Massimo Bottura and René Redzepi on the art of cooking

René Redzepi is the head chef and founder of Noma. His celebrated Copenhagen restaurant was one of the initiators of recipes based on nature, season and place. His has an intellectual approach to cooking; it is about authenticity with all ingredients sourced, grown and foraged locally. Redzepi is interest in making, meaning, craft and history. Many restaurants since have explored similar roots, yet in 2003 Noma was considered radical.

Chefs are explorers of a new planet, says Redzepi. He feels the cook should be the creator of a new language. ‘Then we need an alphabet, and the more letters we have the more beautiful the prose… Yes, you are also restricted. And that makes you tight in your creativity.’

These words resonate with the team at Spinach. The role of a designer and brand creator is to think, react and create within a brief. Designers are not fine artists – they are applied artists. This doesn’t mean designers are rigid creators. Quite the contrary. Design is a very complex, problem-solving discipline and requires very specific skills that includes understanding human behaviour and tapping into emotions. As does cooking.

Massimo Bottura head chef at Modena's Osteria Francescana
Massimo Bottura head chef at Modena’s Osteria Francescana


Yesterday we met with another maverick, Massimo Bottura world-famous chef and founder of Osteria Francescana in Modena, Italy. Bottura is exploring a very different narrative to Redzepi – perhaps a more explosive, expressionist and at time surreal one.

A spirited speaker, he cooks up three imaginative tasters to highlight his philosophy on food. ‘It is all about the emotions,’ he begins passionately, waving his arms. ‘You don’t come to Osteria to have a big plate of lasagne; you come there to experience something bigger.’ There is a little of Dali in Bottura.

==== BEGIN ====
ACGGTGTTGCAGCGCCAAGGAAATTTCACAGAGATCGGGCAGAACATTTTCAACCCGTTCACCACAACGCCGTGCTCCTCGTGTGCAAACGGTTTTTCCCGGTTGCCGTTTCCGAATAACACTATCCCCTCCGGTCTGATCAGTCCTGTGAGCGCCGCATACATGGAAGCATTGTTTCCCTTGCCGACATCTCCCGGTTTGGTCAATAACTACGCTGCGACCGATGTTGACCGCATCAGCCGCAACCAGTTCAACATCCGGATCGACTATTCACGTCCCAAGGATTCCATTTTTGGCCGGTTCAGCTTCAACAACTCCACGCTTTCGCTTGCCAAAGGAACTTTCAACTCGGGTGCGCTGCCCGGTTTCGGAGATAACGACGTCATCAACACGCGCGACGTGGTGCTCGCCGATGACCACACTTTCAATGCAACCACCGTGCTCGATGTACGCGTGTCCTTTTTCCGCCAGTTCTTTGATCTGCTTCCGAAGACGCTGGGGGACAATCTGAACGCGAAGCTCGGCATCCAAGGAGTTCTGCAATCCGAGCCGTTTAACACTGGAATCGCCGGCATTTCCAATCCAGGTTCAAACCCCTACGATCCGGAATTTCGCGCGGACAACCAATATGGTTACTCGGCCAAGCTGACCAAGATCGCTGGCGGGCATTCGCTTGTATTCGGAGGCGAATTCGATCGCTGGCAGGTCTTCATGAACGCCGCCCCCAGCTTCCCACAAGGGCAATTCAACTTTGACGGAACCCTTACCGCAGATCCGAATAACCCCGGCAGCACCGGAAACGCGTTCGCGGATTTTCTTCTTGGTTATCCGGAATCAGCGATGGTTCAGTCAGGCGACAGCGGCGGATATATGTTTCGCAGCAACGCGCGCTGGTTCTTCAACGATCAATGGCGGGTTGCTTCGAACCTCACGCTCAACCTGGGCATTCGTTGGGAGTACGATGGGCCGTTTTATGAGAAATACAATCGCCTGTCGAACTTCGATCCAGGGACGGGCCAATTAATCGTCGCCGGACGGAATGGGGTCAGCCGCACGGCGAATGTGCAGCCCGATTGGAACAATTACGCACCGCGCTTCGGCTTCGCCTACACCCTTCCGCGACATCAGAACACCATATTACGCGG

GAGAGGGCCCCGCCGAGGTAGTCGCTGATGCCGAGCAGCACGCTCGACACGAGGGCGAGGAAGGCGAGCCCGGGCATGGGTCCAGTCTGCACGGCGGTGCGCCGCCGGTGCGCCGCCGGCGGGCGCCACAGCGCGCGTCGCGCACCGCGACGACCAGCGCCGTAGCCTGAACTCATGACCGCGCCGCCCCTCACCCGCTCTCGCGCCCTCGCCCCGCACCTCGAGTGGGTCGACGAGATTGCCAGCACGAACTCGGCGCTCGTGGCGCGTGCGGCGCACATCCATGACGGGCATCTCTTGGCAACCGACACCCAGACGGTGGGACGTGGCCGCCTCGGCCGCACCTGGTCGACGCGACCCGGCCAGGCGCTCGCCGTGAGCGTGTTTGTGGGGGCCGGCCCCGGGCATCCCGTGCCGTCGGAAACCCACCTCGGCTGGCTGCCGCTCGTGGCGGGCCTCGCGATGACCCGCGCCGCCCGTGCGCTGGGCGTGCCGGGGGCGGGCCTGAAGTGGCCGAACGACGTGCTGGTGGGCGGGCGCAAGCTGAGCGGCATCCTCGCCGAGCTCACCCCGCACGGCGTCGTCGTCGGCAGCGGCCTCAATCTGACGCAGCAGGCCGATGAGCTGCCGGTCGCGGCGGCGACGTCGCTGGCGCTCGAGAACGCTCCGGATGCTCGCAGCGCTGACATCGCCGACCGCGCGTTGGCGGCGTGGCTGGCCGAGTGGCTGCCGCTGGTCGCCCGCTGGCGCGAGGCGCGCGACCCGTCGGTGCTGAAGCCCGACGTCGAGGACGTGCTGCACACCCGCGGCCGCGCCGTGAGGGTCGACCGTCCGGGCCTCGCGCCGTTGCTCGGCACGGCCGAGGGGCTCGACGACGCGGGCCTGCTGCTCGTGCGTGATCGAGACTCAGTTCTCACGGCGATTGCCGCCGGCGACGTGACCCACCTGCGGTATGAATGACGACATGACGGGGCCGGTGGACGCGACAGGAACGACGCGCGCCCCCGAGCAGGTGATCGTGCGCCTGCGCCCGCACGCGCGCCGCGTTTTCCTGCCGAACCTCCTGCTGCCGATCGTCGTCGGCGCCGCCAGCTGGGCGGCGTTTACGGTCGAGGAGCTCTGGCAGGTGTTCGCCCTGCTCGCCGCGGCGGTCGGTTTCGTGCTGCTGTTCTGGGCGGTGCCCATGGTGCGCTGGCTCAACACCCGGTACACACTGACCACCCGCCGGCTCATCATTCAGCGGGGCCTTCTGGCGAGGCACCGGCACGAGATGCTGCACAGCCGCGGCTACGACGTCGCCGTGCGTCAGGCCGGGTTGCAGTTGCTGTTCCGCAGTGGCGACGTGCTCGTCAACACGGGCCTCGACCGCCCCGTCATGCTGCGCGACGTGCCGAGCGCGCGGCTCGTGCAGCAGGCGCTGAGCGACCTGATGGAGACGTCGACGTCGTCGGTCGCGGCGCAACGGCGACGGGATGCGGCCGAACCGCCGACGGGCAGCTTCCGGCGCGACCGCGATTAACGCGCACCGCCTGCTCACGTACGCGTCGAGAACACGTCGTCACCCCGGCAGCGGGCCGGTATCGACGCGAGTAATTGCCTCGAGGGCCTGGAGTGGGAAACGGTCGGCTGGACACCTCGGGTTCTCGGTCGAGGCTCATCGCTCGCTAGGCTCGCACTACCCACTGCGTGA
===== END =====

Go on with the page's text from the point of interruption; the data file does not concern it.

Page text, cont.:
Our first plate is a deconstructed ham sandwich named Memory of a Mortadella. ‘It is a light pure foam of mortadella with the crunchy bread on the side’. He picks up a small place to demonstrate. ‘So I break it and scoop the foam like I did as a kid when for the first fourteen years of my life, on my way to school my grandfather put a mortadella sandwich in my backpack. This is something that stays with me forever. This is what drives me.’

deconstructed lasagne by Massimo Bottura
deconstructed lasagne by Massimo Bottura


Next, we are served an artful dish featuring a bright yellow, orange and green sculpture fearlessly projecting out of the tiny plate. On the side sits a small teaspoon of beautifully cooked minced meat. This is Bottura’s take on the humble lasagne.

Once again playing on the power of memory, the recipe celebrates the crunchy part of the dish only. He explains: ‘Every single kid in Emilia-Romagna knows it is the best part of the lasagne – the rest is for adults! I smoked, burned and transformed the lasagne into the crunchy part so you experience only this feeling.’

I am reminded of tah-deeg (in Farsi meaning literally the bottom of the pan) the crunchy part of the Persian steamed rice which absorbs all the favours of the basmati, sea salt, butter and saffron – a favourite with kids (and adults too if the kids leave any!).

Our final taster is called the Risotto Levante, created to celebrate a new car by Maserati for which Bottura is a brand ambassador. It is inspired by Lake Garda and suggest the smells, textures, spirit of this fertile land. For this dish the chef has crafted a special food perfume, the aromas of which are infused into this dish and once again sprayed on just before we taste so the flavours arrive much like the word levante suggests – an easterly breeze that blows in from the Mediterranean.

Bottura’s cooking is as much about the food as it is the performance whereby eating becomes an experience taking you to others times and other places. For him food is a visceral medium. He says: ‘Creativity is something that you have inside – it comes from your passion.’

Nargess Banks

Massimo Bottura sprays the Risotto Levante
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